While quarterback Kirk Cousins will catch up with his former offensive coordinator Kyle Shanahan, he will also have the chance to face off with his former Michigan State teammate Brian Hoyer.
Among some of the notable storylines surrounding the Redskins' matchup with the 49ers (namely, former coaches and players facing off with their previous teams), Sunday's game also marks the first time that Kirk Cousins will face off with his former Michigan State mentor, now 49ers starting quarterback, Brian Hoyer, in a regular season game.
During Cousins' first two years with the Spartans, Hoyer was the starting quarterback in East Lansing, leading the team to the Capital One Bowl in 2009 and grooming the future Redskins starter to take over for him before signing with the Patriots to start his career.
In the years since, Cousins has met Hoyer just once on the opposing sideline, during a preseason game against the Browns, and missed him last year in Chicago, when Matt Barkley filled in for Hoyer due to an injury.
"I remember when I arrived to Michigan State just being very impressed with the way he threw the football," Cousins said of Hoyer. "I'd never been around a guy who threw it that well and Brian was really talented as a passer and that's why he's played as long as he has in the NFL."
On a team that also featured quarterback Nick Foles for a year until he transferred to Arizona, Cousins felt as though NFL-caliber quarterbacks at Michigan State -- following the successful college career of Drew Stanton -- were the norm.
"I just assumed everybody was that good and everybody had an arm," Cousins said. "Oh man, this is tough competition. As time has proven, I've realized that not every school in the Big Ten or the country had that many quarterbacks like that, who ended up playing in the NFL for that long. It was a unique experience, a lot of competition; I think it made us all better."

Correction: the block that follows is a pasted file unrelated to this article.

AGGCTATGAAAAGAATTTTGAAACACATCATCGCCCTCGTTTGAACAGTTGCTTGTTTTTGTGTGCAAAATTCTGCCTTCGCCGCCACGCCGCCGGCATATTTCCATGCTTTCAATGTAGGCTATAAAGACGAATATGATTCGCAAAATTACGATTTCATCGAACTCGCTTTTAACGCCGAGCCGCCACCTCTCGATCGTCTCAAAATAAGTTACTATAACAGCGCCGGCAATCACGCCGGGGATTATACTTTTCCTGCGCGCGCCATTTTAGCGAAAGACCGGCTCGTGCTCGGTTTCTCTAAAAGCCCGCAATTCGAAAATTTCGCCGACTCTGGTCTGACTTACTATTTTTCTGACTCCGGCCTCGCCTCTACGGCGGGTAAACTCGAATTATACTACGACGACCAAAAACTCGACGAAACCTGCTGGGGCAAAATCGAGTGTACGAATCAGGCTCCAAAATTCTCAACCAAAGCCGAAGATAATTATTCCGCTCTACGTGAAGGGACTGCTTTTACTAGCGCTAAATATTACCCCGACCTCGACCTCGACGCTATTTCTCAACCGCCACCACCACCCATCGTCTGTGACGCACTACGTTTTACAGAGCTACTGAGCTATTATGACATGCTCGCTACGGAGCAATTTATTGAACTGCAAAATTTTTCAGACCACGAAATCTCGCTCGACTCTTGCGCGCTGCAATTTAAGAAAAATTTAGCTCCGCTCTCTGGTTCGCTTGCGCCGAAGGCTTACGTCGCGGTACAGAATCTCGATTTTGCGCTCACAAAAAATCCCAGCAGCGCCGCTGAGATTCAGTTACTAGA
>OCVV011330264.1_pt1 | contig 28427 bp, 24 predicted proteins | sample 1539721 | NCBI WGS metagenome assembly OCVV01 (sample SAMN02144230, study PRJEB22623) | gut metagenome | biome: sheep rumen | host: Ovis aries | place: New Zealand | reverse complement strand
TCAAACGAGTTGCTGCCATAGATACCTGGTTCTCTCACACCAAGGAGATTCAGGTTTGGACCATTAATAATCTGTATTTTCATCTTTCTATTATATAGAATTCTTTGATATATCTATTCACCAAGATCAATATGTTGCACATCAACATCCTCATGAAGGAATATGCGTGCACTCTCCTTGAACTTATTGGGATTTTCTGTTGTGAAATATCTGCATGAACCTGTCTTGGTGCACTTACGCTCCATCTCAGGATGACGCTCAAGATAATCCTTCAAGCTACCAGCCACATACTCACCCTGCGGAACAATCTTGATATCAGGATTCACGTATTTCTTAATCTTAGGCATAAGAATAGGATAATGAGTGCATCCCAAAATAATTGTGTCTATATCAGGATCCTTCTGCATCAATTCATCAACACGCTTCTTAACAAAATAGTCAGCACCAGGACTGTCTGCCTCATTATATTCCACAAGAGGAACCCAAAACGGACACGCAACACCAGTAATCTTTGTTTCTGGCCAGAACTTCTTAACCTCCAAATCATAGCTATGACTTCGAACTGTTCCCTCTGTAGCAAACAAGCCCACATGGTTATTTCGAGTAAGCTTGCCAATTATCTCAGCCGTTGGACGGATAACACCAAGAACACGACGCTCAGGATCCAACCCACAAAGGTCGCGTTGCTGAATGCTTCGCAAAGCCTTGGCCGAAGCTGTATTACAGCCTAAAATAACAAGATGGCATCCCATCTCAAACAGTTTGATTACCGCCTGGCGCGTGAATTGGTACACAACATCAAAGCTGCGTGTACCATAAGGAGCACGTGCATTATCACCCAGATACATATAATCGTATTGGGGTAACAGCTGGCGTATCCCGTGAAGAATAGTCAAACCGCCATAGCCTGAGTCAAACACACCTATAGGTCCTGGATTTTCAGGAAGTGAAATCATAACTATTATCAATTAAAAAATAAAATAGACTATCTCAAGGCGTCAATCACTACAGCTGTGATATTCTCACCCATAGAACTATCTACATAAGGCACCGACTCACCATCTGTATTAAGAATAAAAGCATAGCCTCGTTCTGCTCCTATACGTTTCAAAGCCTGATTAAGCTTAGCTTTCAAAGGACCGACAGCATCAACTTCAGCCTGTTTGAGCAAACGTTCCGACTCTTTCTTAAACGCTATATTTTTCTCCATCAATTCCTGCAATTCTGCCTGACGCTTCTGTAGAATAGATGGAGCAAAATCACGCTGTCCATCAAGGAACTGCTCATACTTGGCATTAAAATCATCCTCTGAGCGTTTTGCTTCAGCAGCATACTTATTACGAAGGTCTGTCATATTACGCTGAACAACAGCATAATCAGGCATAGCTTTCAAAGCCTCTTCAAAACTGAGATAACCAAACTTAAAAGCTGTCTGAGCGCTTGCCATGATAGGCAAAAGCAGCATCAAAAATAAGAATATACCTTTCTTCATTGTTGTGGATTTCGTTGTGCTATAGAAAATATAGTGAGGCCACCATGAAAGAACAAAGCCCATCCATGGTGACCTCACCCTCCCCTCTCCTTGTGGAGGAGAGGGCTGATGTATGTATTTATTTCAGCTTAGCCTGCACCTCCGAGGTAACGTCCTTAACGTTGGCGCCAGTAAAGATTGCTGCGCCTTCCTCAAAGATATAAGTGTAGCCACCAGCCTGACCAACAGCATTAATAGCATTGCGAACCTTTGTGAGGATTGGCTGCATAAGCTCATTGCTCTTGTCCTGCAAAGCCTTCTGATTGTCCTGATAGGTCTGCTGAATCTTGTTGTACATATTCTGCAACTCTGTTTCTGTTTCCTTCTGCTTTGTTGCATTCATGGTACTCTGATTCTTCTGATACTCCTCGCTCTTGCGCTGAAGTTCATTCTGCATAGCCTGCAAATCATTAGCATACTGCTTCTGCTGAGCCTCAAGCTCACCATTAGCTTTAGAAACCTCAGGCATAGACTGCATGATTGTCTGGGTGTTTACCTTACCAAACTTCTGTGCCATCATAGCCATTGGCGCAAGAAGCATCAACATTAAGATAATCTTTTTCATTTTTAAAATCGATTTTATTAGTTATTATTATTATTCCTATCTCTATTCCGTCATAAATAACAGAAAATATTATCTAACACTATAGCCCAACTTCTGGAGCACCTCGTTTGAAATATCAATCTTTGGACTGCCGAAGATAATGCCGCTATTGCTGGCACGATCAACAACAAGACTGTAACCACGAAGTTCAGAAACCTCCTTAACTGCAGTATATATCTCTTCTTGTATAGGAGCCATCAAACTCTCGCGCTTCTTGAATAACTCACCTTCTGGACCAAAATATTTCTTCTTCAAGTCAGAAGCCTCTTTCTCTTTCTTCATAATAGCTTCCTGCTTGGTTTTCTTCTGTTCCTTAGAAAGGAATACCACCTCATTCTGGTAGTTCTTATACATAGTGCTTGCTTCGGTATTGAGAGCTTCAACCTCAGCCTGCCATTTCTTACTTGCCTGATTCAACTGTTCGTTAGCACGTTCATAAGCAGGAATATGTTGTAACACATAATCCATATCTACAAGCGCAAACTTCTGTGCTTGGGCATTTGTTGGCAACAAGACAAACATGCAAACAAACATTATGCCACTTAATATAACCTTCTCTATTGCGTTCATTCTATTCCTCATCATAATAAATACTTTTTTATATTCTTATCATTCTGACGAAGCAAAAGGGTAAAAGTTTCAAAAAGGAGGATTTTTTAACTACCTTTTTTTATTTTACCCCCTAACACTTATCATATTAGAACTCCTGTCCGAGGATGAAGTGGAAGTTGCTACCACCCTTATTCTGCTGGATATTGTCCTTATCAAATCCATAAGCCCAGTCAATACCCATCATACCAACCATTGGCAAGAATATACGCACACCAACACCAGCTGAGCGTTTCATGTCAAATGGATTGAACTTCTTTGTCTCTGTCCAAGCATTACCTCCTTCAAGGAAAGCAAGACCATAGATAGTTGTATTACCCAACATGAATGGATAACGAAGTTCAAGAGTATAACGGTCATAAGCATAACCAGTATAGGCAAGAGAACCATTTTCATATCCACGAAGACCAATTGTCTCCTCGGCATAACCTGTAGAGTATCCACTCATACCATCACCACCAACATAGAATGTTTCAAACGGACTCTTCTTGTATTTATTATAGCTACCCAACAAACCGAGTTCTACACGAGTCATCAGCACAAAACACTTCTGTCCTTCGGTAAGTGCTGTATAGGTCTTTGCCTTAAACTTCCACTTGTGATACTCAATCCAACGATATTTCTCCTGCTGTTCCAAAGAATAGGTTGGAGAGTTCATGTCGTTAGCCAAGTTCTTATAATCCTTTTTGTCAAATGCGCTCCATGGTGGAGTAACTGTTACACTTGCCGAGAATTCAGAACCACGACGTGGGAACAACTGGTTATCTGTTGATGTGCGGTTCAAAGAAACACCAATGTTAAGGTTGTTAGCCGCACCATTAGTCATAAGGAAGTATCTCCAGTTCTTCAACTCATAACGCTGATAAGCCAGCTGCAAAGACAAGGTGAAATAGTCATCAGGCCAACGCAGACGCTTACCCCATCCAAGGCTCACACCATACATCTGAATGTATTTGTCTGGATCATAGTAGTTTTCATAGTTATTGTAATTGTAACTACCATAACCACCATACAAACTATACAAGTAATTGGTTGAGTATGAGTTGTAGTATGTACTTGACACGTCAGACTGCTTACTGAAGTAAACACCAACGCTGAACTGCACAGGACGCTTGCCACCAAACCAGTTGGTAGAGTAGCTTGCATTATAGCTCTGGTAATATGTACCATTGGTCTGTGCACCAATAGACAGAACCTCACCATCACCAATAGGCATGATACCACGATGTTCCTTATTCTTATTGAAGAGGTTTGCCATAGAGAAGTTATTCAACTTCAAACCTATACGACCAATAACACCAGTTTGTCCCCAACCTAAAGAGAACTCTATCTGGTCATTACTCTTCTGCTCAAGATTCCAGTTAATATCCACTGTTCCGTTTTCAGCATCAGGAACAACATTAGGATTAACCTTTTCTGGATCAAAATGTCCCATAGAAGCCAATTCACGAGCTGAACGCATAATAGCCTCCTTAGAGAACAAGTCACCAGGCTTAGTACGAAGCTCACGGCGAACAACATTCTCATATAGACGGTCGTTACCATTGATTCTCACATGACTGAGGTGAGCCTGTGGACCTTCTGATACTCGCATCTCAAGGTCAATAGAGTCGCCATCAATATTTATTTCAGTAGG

Hoyer finished his Michigan State career as a consensus honorable mention All-Big Ten selection ranking among the Spartans' career leaders in pass attempts (No. 2 at 896), passing yards (No. 3 with 6,159) and pass completions (No. 3 at 500). Cousins, meanwhile, remains the all-time record holder in passing touchdowns (66), passing yards (9,131), completions (723) for the school.
Check out these photos of the Redskins' offense preparing for their Week 6 game against the San Francisco 49ers Thursday, Oct. 12, 2017, at the Inova Sports Performance Center at Redskins Park.
Their careers in the NFL have taken diverging paths. Hoyer is on his seventh team in the league following stints in New England, Pittsburgh, Arizona, Cleveland, Houston and Chicago, while Cousins has grown into a starting quarterback with the team that drafted him in 2012.
"Brian was a great mentor," Cousins said. "I had so much to learn when I came out of high school and he was so far ahead of me, so I just enjoyed watching, learning. There's still things that I remember today that he told me when I was a freshman at Michigan State about different ways to use protections or how to throw a certain route that still have stuck with me and I still use it today as a tip or reminder."
Cousins said the two will occasionally text each other, along with Stanton, about Michigan State games and chat about the future of the program.
"It's been fun because when I first met [Brian] he was only dating his now wife and now he's married with three kids," Cousins said. "So life just keeps going. It's amazing how we were totally different people 10 years ago when we first met."
Following Michigan State's victory of the University of Michigan last Saturday, Cousins remembered the feeling of stealing the Paul Bunyan Trophy in the Big House as a senior, at the time the Spartans' first victory at Michigan Stadium in 18 years.
"Any away game that you win, a flight home after the Rams game, is a thrill, but when you beat Michigan, it's about an hour and 15 [minute] bus ride from Ann Arbor back to East Lansing, it's a pretty good feeling walking out of that stadium hearing 'Go Green, Go White,' being chanted across the stadium in the Big House," Cousins said. "It's just a beautiful thing when you win in the state and you know for the next 12 months you've kind of solidified bragging rights for your fan base. We say we walk the streets not the alleys when we win the game, so it's fun when you know you're going to walk the streets for the next 12 months."